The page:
Johnson & Johnson has sent a warning to doctors and patients after it learned of a security vulnerability in one of its insulin pumps that hackers may possibly exploit to overdose diabetic patients with insulin.
The company, however, said that it has not yet learned of any instance that a hacking attempt was made on the Animas OneTouch Ping insulin pump. Johnson & Johnson also said that it is working with security experts and regulatory experts to ensure patient safety and security.
"We also want to assure you that the probability of unauthorized access to the One Touch Ping System is extremely low," the company said in a statement addressed to users of the device.
The company added that sophisticated equipment, technical expertise and proximity to the device would be needed for such an attack since the OneTouch Ping system is not connected to any external network such as the internet.
"In addition, the system has multiple safeguards to protect its integrity and prevent unauthorized action."
Diabetic patients can use the wireless remote control that communicates with the Animas OneTouch Ping to order the pump to give them a dose of insulin without having to access the device itself. The medical device is typically worn under the clothing and can be awkward to reach.
Security firm Rapid7 Inc. researcher Jay Radcliffe, a diabetic himself, however, found out that there are possible ways for a hacker to spoof the communication between the insulin pump and the remote control, which could potentially cause the pump to deliver unauthorized injection.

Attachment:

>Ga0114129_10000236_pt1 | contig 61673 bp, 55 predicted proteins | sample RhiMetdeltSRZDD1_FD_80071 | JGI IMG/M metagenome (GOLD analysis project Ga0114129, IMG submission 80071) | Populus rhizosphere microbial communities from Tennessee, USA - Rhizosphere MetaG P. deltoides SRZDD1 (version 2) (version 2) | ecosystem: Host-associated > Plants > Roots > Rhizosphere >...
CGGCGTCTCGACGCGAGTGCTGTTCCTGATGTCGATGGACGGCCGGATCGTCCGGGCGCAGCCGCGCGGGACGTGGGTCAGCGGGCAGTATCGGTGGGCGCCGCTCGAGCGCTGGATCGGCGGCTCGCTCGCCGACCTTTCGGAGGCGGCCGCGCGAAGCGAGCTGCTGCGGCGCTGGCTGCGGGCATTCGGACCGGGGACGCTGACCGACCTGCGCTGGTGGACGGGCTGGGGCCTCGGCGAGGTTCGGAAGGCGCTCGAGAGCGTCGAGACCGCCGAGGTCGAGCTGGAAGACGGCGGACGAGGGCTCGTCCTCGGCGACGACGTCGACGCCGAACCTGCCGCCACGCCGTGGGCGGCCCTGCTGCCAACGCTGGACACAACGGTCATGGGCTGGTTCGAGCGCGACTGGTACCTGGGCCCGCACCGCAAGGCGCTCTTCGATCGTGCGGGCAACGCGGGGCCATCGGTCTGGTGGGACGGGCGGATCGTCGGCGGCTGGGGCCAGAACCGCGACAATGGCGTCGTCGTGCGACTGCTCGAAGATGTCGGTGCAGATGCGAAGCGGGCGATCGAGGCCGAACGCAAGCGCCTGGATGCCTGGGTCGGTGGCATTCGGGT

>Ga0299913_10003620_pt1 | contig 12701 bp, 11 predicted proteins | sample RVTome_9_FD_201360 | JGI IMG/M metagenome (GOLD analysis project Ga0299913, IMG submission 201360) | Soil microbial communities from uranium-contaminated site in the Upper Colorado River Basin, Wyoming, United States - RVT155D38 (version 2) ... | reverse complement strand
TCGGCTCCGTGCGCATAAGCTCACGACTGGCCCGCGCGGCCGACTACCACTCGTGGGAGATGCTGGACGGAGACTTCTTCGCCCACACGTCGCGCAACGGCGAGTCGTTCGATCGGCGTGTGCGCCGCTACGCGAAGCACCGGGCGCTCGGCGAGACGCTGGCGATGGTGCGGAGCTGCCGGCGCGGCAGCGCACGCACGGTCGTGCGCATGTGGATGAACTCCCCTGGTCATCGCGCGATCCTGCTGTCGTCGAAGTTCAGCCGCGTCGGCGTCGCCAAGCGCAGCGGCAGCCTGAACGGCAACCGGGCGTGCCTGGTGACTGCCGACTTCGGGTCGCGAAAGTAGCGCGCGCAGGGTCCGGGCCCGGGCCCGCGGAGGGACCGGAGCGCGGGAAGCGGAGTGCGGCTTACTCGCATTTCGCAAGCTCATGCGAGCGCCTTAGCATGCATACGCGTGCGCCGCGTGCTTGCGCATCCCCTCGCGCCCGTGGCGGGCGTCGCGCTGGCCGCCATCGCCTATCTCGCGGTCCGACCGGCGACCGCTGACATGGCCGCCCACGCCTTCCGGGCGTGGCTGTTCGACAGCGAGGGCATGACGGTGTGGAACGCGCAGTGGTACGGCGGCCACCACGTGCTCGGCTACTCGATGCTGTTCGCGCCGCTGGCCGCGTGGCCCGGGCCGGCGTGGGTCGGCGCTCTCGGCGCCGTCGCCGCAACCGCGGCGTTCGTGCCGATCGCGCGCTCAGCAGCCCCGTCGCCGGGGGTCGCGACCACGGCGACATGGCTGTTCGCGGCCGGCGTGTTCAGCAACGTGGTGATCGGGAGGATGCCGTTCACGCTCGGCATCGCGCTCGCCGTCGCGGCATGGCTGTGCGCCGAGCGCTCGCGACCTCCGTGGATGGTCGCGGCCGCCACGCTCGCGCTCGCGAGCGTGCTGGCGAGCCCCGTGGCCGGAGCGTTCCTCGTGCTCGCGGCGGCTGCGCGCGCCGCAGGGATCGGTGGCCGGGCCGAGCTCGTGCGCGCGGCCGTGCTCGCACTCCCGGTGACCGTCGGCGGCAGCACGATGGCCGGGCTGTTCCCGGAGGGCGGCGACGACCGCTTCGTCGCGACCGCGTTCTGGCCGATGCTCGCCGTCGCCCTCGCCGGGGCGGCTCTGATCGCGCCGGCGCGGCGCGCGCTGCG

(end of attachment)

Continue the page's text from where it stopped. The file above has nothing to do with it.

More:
Radcliffe said that the system is vulnerable since the communications are not encrypted to prevent hackers from gaining unauthorized access to the device.
"The OneTouch Ping insulin pump system uses cleartext communications rather than encrypted communications, in its proprietary wireless management protocol," Rapid7 reported in a blog post dated Sept. 28.
About 114,000 patients in Canada and the U.S. use the OneTouch Ping insulin delivery systems. Users of the device were advised to turn off the radio frequency feature or to set the pump to vibrate when an insulin dose is being delivered so they would know and be able to cancel an unauthorized order.
Marene Allison, Johnson & Johnson's chief information security officer, said that future insulin delivery pumps will come with security measures. Johnson & Johnson has also been working with the U.S. Food and Drug Administration (FDA) on medical device cybersecurity guidelines.